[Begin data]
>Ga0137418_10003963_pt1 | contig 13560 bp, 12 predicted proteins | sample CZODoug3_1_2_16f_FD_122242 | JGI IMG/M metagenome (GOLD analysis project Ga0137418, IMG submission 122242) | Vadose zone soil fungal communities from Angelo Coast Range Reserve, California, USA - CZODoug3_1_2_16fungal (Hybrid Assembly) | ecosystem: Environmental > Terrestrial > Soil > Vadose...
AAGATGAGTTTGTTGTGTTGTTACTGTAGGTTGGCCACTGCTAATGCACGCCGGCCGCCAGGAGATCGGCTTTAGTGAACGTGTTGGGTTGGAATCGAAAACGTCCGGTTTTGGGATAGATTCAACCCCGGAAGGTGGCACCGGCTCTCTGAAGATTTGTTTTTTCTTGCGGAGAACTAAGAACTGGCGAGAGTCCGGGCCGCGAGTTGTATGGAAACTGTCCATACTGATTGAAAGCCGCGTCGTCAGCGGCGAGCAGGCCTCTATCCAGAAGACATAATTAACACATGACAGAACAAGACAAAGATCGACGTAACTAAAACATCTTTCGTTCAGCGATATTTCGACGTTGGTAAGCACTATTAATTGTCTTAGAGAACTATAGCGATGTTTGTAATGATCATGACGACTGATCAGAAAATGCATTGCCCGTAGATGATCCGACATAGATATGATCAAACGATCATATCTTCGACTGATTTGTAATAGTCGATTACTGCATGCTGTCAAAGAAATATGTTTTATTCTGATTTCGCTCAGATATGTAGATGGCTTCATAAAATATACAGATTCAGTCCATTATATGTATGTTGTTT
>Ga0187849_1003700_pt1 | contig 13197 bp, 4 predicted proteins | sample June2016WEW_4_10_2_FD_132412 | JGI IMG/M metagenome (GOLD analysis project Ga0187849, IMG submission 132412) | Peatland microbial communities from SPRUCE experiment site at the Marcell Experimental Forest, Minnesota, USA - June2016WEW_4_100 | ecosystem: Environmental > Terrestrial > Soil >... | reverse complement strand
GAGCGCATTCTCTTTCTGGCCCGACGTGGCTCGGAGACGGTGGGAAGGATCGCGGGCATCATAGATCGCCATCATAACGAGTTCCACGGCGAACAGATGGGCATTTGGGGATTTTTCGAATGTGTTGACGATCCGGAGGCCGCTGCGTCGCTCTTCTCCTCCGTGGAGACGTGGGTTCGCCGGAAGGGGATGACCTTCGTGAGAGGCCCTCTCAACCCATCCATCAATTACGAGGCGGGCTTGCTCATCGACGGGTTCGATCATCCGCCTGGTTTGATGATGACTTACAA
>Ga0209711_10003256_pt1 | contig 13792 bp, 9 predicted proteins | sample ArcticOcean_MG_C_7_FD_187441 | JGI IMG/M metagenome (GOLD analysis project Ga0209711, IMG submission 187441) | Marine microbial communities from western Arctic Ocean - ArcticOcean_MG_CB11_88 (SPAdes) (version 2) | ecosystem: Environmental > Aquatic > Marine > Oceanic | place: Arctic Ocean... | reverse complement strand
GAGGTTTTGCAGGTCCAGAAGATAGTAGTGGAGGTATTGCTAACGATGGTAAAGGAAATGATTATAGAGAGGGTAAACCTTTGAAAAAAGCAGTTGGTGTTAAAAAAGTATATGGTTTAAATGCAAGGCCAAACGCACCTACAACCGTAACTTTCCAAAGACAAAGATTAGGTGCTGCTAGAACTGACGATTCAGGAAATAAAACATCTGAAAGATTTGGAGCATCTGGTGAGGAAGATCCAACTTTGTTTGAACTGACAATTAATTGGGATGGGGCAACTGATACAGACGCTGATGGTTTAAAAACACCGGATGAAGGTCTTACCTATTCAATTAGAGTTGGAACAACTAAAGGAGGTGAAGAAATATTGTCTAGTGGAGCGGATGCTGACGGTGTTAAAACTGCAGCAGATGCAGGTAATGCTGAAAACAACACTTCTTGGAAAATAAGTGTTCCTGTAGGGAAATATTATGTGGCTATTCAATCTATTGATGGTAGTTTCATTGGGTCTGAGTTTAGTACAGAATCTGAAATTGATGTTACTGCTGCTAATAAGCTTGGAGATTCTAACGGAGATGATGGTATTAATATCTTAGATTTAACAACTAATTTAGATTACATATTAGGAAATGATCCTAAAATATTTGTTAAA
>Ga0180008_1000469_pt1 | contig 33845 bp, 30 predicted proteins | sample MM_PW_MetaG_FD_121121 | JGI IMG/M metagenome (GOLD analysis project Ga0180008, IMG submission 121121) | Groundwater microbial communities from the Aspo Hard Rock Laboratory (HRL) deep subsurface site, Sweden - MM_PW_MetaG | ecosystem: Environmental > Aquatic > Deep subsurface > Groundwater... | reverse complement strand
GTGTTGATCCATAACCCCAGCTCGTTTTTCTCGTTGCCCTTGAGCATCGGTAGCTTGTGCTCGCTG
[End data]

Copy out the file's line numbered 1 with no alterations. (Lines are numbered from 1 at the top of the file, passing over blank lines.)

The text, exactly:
>Ga0137418_10003963_pt1 | contig 13560 bp, 12 predicted proteins | sample CZODoug3_1_2_16f_FD_122242 | JGI IMG/M metagenome (GOLD analysis project Ga0137418, IMG submission 122242) | Vadose zone soil fungal communities from Angelo Coast Range Reserve, California, USA - CZODoug3_1_2_16fungal (Hybrid Assembly) | ecosystem: Environmental > Terrestrial > Soil > Vadose...